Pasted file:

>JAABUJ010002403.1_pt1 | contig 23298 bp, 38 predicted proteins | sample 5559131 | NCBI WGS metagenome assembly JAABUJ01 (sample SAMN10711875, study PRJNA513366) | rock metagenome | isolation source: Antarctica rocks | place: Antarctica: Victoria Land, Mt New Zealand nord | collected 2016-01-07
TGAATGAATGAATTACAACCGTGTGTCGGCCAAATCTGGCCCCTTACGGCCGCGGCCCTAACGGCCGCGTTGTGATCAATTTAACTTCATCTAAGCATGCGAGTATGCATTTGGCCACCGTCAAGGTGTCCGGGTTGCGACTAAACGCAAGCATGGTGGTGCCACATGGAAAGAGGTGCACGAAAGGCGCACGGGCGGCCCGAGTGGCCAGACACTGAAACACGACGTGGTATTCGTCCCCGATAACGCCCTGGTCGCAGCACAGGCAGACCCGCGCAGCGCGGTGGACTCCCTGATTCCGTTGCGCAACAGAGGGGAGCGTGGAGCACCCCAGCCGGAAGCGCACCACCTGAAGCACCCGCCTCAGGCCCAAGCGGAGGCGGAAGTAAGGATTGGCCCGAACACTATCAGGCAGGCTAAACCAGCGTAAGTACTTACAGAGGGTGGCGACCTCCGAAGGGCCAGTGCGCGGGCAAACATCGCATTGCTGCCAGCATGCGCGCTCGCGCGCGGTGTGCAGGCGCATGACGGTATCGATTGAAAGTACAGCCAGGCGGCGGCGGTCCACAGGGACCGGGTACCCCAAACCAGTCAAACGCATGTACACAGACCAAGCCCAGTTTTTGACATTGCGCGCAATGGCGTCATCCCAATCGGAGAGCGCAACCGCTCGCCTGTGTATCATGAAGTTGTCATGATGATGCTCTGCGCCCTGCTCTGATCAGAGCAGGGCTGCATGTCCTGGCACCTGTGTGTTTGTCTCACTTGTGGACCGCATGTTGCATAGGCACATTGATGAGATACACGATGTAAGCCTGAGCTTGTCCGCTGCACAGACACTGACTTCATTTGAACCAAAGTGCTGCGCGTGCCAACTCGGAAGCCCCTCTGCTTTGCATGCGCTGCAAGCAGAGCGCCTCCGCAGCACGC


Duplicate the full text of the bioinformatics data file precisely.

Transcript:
>JAABUJ010002403.1_pt1 | contig 23298 bp, 38 predicted proteins | sample 5559131 | NCBI WGS metagenome assembly JAABUJ01 (sample SAMN10711875, study PRJNA513366) | rock metagenome | isolation source: Antarctica rocks | place: Antarctica: Victoria Land, Mt New Zealand nord | collected 2016-01-07
TGAATGAATGAATTACAACCGTGTGTCGGCCAAATCTGGCCCCTTACGGCCGCGGCCCTAACGGCCGCGTTGTGATCAATTTAACTTCATCTAAGCATGCGAGTATGCATTTGGCCACCGTCAAGGTGTCCGGGTTGCGACTAAACGCAAGCATGGTGGTGCCACATGGAAAGAGGTGCACGAAAGGCGCACGGGCGGCCCGAGTGGCCAGACACTGAAACACGACGTGGTATTCGTCCCCGATAACGCCCTGGTCGCAGCACAGGCAGACCCGCGCAGCGCGGTGGACTCCCTGATTCCGTTGCGCAACAGAGGGGAGCGTGGAGCACCCCAGCCGGAAGCGCACCACCTGAAGCACCCGCCTCAGGCCCAAGCGGAGGCGGAAGTAAGGATTGGCCCGAACACTATCAGGCAGGCTAAACCAGCGTAAGTACTTACAGAGGGTGGCGACCTCCGAAGGGCCAGTGCGCGGGCAAACATCGCATTGCTGCCAGCATGCGCGCTCGCGCGCGGTGTGCAGGCGCATGACGGTATCGATTGAAAGTACAGCCAGGCGGCGGCGGTCCACAGGGACCGGGTACCCCAAACCAGTCAAACGCATGTACACAGACCAAGCCCAGTTTTTGACATTGCGCGCAATGGCGTCATCCCAATCGGAGAGCGCAACCGCTCGCCTGTGTATCATGAAGTTGTCATGATGATGCTCTGCGCCCTGCTCTGATCAGAGCAGGGCTGCATGTCCTGGCACCTGTGTGTTTGTCTCACTTGTGGACCGCATGTTGCATAGGCACATTGATGAGATACACGATGTAAGCCTGAGCTTGTCCGCTGCACAGACACTGACTTCATTTGAACCAAAGTGCTGCGCGTGCCAACTCGGAAGCCCCTCTGCTTTGCATGCGCTGCAAGCAGAGCGCCTCCGCAGCACGC